Tag Archives: WIC

WIC Works to Fulfill One of the Basic Needs of Children Up to Five Years Old in Mercer County

By Neyssa Deriphonse

Healthy food is one of the basic needs in life for a child to properly develop physically, mentally and emotionally.

Dr. Natasha Patterson, a public health faculty member at The College of New Jersey, participated in a project at the Women, Infants and Children (WIC) office in Ewing Township, which focused on mothers and breastfeeding. Part of the project was to educate mothers about the importance of breastfeeding with respect to malnutrition and food security.

WIC is a nutritional supplement program for mothers and children up to five years of age. Patterson said WIC assists parents in getting supplements for necessary nutrients for their kids.

“While they do not provide all of the food and nutrition for families, they provide a supplement…If the parents are not breastfeeding, they will provide formula. If the parents are breastfeeding, they will provide food for those parents to ensure that they have the nutrients needed to pass on to their infants,” Patterson said.

Women who become pregnant can immediately go to the WIC office to gain more insight on pregnancy. If the income guideline requirements are met, parents get the nutritional support needed for their health as well as their children.

“As soon as you find out you’re pregnant, you will meet with a nutritionist, and they will talk to you about your nutrition, give you funding in the form of checks or cards, and you go to the grocery store and there are approved items you can purchase,” Patterson said. Once the baby is born, the nutritionist also regulates the baby’s food intake.

Not having a working phone number or a fixed address can deter certain parents from taking advantage of these resources.

It is hard to get in contact with clients “if their phones get cut off or if there’s no phone number or an address for them,” Patterson said.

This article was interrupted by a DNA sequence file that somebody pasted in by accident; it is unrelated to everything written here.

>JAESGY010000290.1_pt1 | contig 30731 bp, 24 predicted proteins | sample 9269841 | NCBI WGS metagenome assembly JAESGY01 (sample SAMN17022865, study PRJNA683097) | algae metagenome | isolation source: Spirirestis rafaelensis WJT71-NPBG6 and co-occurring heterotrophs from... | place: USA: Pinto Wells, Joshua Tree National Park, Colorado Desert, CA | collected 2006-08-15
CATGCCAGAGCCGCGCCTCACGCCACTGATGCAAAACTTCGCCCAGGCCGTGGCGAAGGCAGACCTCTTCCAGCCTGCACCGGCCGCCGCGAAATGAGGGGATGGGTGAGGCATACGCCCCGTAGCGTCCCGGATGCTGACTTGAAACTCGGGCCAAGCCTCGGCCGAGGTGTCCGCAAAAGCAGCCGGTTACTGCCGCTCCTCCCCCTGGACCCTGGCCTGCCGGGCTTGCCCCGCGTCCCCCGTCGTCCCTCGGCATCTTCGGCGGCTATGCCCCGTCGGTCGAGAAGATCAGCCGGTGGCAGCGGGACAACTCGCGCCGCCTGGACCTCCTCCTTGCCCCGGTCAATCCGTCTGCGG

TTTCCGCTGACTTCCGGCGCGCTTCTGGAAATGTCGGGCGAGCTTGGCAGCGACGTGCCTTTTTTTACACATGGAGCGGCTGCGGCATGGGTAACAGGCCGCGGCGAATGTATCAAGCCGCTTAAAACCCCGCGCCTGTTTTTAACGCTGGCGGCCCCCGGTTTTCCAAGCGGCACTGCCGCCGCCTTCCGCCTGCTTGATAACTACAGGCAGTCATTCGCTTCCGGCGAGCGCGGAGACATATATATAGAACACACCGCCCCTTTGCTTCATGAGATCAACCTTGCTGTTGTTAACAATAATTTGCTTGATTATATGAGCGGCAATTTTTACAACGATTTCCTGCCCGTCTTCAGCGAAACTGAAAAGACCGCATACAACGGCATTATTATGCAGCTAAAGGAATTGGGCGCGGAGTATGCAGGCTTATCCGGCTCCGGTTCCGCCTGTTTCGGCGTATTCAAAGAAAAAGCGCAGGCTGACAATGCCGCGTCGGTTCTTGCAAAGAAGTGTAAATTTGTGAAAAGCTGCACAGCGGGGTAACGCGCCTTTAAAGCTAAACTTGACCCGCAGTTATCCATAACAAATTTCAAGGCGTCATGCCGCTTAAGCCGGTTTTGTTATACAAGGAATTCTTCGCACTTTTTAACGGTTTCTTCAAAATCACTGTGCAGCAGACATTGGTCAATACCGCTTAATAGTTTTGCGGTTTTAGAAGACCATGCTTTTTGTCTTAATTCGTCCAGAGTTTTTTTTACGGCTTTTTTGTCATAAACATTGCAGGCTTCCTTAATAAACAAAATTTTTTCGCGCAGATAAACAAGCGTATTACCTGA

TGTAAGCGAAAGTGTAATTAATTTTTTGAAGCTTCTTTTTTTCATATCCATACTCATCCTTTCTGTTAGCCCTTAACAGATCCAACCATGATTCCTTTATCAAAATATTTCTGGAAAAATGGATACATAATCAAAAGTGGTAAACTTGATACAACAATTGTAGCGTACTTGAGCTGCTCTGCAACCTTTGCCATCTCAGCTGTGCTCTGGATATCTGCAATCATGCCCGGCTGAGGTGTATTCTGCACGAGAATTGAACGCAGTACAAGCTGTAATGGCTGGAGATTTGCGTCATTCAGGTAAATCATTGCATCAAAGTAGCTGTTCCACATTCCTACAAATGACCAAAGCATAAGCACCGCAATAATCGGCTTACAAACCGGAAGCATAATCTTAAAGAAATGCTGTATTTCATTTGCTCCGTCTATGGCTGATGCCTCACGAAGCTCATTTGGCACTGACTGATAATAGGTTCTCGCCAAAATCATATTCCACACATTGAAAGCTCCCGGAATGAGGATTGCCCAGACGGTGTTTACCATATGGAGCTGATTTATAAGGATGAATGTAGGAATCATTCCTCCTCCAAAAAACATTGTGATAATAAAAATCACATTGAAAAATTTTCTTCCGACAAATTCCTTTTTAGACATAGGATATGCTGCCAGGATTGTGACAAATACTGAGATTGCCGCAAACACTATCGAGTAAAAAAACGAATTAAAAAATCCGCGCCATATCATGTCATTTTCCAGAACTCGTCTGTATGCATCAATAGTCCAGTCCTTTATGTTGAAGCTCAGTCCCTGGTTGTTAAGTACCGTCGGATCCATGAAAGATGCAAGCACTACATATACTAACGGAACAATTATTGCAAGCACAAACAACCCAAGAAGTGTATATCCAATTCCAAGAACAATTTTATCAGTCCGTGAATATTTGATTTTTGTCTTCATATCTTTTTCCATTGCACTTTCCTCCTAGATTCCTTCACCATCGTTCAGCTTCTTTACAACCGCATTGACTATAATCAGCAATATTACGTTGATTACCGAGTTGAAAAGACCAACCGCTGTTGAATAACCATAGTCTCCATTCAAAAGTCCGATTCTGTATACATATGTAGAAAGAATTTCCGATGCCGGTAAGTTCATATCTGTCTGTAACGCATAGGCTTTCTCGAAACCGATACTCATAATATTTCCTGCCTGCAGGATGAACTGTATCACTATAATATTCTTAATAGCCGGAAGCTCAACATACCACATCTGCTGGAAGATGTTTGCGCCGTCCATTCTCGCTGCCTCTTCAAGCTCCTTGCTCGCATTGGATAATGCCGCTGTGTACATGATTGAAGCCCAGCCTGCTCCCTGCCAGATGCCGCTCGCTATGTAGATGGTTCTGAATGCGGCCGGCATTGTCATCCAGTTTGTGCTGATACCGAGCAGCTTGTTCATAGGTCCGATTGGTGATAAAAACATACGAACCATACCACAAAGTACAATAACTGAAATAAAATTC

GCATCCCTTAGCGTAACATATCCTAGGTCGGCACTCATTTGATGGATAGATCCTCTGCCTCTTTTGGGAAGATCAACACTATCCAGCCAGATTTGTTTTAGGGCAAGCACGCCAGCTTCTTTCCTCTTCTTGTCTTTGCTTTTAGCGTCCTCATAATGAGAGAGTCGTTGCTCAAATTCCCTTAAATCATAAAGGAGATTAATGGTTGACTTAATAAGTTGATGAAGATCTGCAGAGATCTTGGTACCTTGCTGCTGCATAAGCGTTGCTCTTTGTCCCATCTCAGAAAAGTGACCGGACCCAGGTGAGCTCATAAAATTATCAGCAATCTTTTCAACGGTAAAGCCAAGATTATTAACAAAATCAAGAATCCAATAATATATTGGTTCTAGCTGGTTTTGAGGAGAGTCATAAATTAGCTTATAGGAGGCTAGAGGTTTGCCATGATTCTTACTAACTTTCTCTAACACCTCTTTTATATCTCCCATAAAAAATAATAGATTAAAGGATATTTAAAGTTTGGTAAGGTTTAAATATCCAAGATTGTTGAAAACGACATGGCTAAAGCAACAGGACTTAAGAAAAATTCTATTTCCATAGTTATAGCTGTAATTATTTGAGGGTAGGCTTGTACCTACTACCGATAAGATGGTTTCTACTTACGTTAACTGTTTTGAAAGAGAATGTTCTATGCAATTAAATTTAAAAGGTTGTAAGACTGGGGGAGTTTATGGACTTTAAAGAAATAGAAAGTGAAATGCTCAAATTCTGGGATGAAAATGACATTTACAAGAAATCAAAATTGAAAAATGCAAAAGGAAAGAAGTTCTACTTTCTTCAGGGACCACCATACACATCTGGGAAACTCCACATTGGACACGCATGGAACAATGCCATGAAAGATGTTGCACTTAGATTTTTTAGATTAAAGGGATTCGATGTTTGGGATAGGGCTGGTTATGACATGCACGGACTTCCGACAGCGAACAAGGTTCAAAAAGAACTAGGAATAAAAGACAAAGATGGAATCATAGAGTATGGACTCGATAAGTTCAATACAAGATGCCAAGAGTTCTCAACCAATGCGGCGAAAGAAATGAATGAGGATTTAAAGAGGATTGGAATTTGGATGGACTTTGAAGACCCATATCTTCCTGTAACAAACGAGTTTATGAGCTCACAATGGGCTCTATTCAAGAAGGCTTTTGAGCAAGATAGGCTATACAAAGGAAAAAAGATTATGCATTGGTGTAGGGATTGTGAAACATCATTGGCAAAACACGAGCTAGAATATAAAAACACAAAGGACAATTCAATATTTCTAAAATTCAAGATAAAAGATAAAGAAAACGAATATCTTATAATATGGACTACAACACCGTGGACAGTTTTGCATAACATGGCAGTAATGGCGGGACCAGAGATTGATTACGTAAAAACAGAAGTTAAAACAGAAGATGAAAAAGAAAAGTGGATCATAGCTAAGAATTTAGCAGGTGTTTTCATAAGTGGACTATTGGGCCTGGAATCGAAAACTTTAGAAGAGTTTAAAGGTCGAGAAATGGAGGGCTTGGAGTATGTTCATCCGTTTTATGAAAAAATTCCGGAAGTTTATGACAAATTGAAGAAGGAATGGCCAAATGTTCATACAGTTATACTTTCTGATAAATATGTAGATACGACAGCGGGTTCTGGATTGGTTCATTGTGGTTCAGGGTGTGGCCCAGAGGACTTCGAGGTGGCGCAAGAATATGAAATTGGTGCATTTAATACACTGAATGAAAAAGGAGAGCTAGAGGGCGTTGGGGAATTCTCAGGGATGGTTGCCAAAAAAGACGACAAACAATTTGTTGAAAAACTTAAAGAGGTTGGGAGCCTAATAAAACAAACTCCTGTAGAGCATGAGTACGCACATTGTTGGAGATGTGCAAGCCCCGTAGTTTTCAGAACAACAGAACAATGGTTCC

The application process can also pose a challenge to this community. “Most of the time the application is online. Some people use the library if they can,” she said.

And sometimes filling out applications on one’s phone is challenging. “It may not support the software program. Or if there’s an app, it may not support the app,” Patterson added.

Another challenge for Mercer County families is the increase in rent payments. Some parents can “no longer afford where they live.”

Patterson explained that the rising costs impact children’s education and their parents’ choices.

“Now, I’m choosing between my rent and groceries, I’m choosing between my rent and my health” she said.

Parents have to make tough decisions because they are choosing between necessities when their money is already limited.

Feeding America reported that 11.9% of children under 18 years of age faced food insecurity in Mercer County in 2020.

According to an article by North American Council on Adoptable Children (NACAC), food insecurity is also a form of trauma that can cause a child to develop an anxious relationship with food.

Some of the traumatic behaviors include eating quickly, hiding food, eating secretly or alone, eating large quantities of food and eating only familiar food.

“Ways to help children and teens self-regulate, and connect with their bodies and tune in to hunger and fullness cues include: Singing, making music, or music therapy, dancing, yoga, making art or art therapy,” the article states.

Patterson urges people to continue to raise awareness about WIC because so many children are food insecure.

“Schools are also filling the gaps by providing those free breakfast and free lunch programs as well as the summer breakfast and summer lunch programs,” she said.

She explained that food gets wasted because people are not aware of those programs.

“The word is not getting out about what’s available…we want people to take advantage of it…we want the solution to be systemic,” Patterson said.

The goal is to spread the news about resources available to eliminate systems that cause food insecurity among kids.

According to Patterson, raising awareness on resources accessible to mothers in the community will greatly benefit both mothers and children by embracing those advantages for a more adequate lifestyle.